Thursday, May 23, 2013
“We welcome the decision Commissioner Barnier has taken today, not to include solvency rules for occupational pension funds”, commented CEEMET Director General, Uwe Combüchen. “Our members have been concerned about the plan to extend the own-funds requirements to occupational pension funds since it would have considerably increased the costs of occupational pension provision schemes and in the worst case closed them down. Weakening of companies’ capacity to invest and innovate is hence avoided and workers’ occupational pensions are, in line with the objectives of the White Paper on pensions, not affected’, he concluded.
Internal Market and Services Commissioner Barnier has today stated that he intends to present a proposal to improve the governance and transparency of occupational pension funds in the autumn. However, he also stated that the proposal will not cover the issue of solvency rules for pension funds, which will for the time being remain an open issue since more technical information is needed.
Tuesday, May 21, 2013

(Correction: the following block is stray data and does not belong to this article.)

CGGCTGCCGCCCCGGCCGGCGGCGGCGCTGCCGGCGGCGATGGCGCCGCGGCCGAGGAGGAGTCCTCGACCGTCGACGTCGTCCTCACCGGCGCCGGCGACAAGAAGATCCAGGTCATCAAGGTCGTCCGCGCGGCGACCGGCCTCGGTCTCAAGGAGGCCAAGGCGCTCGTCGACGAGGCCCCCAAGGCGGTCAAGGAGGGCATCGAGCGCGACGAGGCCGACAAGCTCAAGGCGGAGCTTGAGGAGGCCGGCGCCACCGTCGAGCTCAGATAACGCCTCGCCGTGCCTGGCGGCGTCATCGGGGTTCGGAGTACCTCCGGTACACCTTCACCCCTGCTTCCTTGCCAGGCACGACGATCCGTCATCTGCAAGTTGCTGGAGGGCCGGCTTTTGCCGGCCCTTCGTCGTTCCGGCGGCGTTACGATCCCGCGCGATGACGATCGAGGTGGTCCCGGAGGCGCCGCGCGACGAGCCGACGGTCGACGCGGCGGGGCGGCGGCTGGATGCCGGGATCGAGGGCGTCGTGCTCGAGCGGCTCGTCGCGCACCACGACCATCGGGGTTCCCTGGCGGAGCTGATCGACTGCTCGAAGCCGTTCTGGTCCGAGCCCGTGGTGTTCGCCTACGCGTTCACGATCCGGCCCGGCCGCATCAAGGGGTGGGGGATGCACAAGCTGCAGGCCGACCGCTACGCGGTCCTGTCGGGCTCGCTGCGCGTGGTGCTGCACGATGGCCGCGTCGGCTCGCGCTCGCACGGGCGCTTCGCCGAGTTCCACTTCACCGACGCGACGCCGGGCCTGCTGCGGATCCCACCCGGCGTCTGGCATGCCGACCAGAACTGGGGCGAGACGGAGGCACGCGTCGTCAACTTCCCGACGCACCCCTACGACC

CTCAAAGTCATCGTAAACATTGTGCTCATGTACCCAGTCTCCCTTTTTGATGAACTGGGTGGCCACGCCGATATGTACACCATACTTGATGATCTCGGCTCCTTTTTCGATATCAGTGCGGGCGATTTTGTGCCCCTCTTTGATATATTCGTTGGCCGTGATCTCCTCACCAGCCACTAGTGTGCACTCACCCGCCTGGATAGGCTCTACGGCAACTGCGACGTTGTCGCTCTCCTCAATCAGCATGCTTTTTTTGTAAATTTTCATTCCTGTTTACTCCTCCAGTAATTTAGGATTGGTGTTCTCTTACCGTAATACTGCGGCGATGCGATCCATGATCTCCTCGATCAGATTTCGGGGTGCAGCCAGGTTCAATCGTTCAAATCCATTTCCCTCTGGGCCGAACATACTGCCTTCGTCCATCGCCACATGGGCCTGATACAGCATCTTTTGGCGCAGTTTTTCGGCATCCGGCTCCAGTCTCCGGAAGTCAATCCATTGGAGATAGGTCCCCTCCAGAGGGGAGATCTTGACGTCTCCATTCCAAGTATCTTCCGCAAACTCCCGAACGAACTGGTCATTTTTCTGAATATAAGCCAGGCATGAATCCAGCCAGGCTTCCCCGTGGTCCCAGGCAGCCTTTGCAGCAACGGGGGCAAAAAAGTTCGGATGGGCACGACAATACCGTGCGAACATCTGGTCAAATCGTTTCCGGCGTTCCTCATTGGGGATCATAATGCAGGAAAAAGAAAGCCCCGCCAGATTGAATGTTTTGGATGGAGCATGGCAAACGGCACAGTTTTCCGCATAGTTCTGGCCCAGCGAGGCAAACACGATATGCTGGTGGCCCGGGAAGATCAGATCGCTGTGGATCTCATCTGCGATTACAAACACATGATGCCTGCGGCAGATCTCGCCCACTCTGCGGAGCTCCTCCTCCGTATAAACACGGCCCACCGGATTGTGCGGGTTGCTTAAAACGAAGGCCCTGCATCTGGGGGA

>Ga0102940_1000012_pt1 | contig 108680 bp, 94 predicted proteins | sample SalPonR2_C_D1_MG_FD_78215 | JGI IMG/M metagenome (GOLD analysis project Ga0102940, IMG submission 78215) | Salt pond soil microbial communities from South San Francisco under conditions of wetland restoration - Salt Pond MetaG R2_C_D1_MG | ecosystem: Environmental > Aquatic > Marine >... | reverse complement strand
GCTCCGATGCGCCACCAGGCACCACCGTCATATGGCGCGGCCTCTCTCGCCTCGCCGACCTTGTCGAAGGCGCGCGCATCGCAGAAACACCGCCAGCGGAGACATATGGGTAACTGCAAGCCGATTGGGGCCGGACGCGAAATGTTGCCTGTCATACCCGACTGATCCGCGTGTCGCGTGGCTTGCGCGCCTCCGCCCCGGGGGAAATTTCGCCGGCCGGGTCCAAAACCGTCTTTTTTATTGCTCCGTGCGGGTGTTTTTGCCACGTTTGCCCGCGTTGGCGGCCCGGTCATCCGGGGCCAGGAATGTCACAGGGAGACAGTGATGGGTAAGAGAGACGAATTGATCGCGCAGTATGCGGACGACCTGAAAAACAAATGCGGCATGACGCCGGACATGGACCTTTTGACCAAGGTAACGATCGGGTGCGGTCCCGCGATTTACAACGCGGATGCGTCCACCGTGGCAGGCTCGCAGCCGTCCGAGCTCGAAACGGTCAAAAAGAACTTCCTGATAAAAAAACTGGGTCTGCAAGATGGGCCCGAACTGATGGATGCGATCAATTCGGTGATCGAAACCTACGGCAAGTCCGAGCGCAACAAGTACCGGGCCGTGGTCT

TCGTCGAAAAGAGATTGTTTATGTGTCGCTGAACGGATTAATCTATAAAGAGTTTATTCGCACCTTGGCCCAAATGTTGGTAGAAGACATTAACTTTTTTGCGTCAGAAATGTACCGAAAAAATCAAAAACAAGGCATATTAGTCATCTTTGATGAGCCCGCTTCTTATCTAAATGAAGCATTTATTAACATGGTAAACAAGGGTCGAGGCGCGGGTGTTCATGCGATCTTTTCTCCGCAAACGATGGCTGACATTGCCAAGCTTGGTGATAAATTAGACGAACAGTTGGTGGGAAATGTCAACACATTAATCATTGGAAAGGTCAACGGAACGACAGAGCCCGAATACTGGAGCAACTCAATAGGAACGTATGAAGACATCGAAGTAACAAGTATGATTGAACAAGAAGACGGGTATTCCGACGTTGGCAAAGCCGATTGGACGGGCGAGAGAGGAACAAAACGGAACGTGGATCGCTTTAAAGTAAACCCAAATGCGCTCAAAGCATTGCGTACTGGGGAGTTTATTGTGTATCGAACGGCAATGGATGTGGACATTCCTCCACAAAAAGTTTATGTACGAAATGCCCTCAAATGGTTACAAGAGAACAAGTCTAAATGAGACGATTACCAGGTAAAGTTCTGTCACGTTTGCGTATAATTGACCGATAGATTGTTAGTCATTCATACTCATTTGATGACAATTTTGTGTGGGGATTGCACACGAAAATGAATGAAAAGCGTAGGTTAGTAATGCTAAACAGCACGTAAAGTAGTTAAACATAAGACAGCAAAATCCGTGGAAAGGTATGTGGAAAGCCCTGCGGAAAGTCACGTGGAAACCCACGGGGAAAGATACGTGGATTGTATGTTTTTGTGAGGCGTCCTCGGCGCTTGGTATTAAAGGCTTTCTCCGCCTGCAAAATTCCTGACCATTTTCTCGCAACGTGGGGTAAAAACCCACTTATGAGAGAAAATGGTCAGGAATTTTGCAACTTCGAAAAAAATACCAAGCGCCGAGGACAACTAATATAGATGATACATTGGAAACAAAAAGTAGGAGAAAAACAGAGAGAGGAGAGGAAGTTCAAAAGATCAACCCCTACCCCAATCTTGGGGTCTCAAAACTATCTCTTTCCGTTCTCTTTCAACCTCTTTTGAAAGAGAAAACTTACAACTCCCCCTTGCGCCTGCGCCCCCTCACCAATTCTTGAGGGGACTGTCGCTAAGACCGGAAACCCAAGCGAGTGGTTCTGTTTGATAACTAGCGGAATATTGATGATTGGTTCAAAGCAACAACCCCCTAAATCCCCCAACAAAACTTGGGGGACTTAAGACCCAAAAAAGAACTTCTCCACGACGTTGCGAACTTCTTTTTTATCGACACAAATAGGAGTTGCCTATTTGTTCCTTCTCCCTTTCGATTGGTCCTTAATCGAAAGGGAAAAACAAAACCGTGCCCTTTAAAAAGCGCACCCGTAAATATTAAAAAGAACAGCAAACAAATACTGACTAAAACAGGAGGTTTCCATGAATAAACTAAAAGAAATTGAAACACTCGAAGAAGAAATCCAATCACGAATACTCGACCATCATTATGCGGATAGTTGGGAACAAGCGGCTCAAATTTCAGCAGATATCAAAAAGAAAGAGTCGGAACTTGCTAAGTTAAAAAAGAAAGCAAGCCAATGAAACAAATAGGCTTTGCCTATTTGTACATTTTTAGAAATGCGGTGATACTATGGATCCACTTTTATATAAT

Sakari Tamminen - CEEMET President and CEO of Rautaruukki, Terry Scuoler – CEEMET Member of the Board of Directors and CEO of CEEMET’s UK member EEF and Uwe Combüchen - CEEMET Director General, met with Commission Vice President Olli Rehn to discuss topical issue including European Economic Governance, Better regulation and Flexible labour markets.
Commented Mr. Combüchen “We had an interesting sharing of views on topics that are high on CEEMET’s agenda, and appreciate that Commissioner Rehn took the time out of his busy schedule to meet us. We discussed our main concerns such as how to create and maintain a competitive labour market - how to ensure a dynamic, flexible and inclusive labour markets, where people possess the right skills and also how to best support European businesses by creating effective, the appropriateness of involving the European Sectoral social partners in Economic Governance and consistent legislation through cumulative impact assessments and improving the existing rules before creating new legislation”.
Thursday, April 18, 2013
The European Commission’s new proposal to review the accounting Directives 78/660/EEC and 83/349/EEC regarding disclosure of non-financial and diversity information by certain large companies and groups is counterproductive.
The very definition and essence of corporate social responsibility (CSR) has been its voluntary nature. Obliging companies, through a directive, to disclose non-financial information would go against this principle and arguably have little to do with CSR.
“Prescribing in detail the aspects that companies should include in their approach to CSR reduces the voluntary nature of CSR and provides less flexibility for companies and thus possibly prevents them to design their own strategies in this field”, commented CEEMET’s Director General Uwe Combüchen. Please click on read more to view CEEMET’s press release.
Wednesday, April 17, 2013